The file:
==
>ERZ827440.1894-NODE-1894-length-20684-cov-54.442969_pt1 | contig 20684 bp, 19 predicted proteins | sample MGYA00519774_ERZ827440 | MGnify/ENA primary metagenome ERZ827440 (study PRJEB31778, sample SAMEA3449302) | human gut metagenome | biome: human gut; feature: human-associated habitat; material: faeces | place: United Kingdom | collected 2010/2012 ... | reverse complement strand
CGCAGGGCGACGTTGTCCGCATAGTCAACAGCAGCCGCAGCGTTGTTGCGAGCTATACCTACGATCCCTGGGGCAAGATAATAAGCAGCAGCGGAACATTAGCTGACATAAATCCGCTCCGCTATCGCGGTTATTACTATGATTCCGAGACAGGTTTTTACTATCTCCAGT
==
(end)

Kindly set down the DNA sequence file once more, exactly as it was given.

>ERZ827440.1894-NODE-1894-length-20684-cov-54.442969_pt1 | contig 20684 bp, 19 predicted proteins | sample MGYA00519774_ERZ827440 | MGnify/ENA primary metagenome ERZ827440 (study PRJEB31778, sample SAMEA3449302) | human gut metagenome | biome: human gut; feature: human-associated habitat; material: faeces | place: United Kingdom | collected 2010/2012 ... | reverse complement strand
CGCAGGGCGACGTTGTCCGCATAGTCAACAGCAGCCGCAGCGTTGTTGCGAGCTATACCTACGATCCCTGGGGCAAGATAATAAGCAGCAGCGGAACATTAGCTGACATAAATCCGCTCCGCTATCGCGGTTATTACTATGATTCCGAGACAGGTTTTTACTATCTCCAGT